Mass Effect Andromeda recently came out, and whilst I’m still playing and formulating my own opinion about Andromeda I thought it might be a good time to talk about my favourite story of the Last Generation.
Make no mistake, Mass Effect isn’t perfect. The first game has actually put me off doing a complete playthrough of the full series again. The original game isn’t particularly good in it’s execution of mechanics or gameplay. The gunplay leaves a lot to be desired, I used to just hold down the trigger and run around until everything fell over (you could mod the assault rifle so that it would never overheat). What makes Mass Effect good is the world building it set up for the next two games. The story elements this game introduced were excellent and the Battle of the Citadel is one of my most memorable moments in gaming. The characters of the game are iconic, with personalities like Garrus and Wrex being some of the most enduring images of my experience in the last generation.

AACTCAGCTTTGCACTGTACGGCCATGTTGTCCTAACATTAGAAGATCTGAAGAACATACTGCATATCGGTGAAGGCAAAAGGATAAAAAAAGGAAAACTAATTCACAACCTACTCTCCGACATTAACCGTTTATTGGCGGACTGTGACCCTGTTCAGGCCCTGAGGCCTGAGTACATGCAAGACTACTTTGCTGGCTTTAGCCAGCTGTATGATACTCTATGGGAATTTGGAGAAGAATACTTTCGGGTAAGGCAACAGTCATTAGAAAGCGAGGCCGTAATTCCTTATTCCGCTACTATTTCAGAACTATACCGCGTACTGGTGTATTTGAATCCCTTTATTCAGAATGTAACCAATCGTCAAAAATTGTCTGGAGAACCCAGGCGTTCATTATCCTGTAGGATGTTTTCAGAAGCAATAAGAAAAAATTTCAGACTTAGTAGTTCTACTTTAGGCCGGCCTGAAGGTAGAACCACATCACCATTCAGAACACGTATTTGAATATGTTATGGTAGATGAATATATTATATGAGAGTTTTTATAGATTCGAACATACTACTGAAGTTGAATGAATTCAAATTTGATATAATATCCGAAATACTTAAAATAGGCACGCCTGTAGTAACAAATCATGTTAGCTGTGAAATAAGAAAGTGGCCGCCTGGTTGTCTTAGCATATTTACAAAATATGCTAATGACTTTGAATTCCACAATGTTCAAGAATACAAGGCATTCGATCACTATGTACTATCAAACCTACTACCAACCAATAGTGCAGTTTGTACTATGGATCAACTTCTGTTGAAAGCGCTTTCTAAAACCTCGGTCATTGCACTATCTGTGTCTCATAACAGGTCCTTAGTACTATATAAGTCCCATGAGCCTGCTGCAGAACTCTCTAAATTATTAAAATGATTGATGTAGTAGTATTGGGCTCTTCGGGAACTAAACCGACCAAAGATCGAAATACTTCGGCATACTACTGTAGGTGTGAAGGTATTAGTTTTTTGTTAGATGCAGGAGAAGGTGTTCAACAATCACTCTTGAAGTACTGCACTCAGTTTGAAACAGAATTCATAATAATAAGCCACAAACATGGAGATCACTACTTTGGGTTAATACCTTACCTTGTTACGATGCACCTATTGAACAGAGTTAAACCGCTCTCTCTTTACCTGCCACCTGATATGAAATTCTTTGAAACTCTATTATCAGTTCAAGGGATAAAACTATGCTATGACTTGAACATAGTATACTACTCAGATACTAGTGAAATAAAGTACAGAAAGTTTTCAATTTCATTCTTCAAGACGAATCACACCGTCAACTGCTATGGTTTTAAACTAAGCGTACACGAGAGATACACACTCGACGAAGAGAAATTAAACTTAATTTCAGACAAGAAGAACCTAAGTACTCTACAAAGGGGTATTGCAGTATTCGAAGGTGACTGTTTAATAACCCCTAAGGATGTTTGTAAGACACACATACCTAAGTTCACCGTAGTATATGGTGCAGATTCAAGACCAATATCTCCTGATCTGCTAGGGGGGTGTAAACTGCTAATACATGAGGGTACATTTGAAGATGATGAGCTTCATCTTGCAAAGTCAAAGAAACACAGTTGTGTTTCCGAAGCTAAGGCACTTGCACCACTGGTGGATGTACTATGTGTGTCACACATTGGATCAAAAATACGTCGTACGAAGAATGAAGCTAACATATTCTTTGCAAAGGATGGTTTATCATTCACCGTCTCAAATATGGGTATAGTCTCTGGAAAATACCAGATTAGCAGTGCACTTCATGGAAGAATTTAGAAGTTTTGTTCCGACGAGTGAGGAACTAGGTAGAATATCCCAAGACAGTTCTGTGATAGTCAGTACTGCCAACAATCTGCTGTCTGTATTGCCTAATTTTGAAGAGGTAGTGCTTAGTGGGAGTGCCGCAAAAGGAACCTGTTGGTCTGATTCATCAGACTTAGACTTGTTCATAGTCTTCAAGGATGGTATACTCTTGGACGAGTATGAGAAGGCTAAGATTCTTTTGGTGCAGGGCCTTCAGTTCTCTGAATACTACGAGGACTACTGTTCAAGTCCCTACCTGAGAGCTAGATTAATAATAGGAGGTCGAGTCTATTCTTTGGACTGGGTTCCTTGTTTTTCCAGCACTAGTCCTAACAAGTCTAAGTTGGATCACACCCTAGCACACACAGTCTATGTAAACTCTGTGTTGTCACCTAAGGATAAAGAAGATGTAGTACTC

The original game also benefited from having a complete story, chasing Saren across the Galaxy and stopping his and Sovereign’s attack on the seat of Government. To paraphrase Breaking Bad, the perfect formula for a story is “Growth, Decay and then Transformation”. This segment of the story is Growth. Shepard starts the game as an officer on the Normandy and ends it as Commander of their own ship and a member of the Council’s Spectre Unit (the elite special forces of the Galaxy). Shepard is at the height of their abilities at the end of the game, the immediate threat is defeated and Humanity’s place on the Council is assured. It also leaves enough questions unanswered to leave you wondering about the greater threat to come but not too many to make you feel like it’s unfinished.
Where Mass Effect fails at being a mechanically impressive game, it certainly makes up for it in developing an engrossing storyline and world that leaves you wanting to find out more. This was the first game I completed every single sidequest in the game. It hasn’t stood the test of time as a game but, it is artistically important in the medium for it’s contributions to storytelling.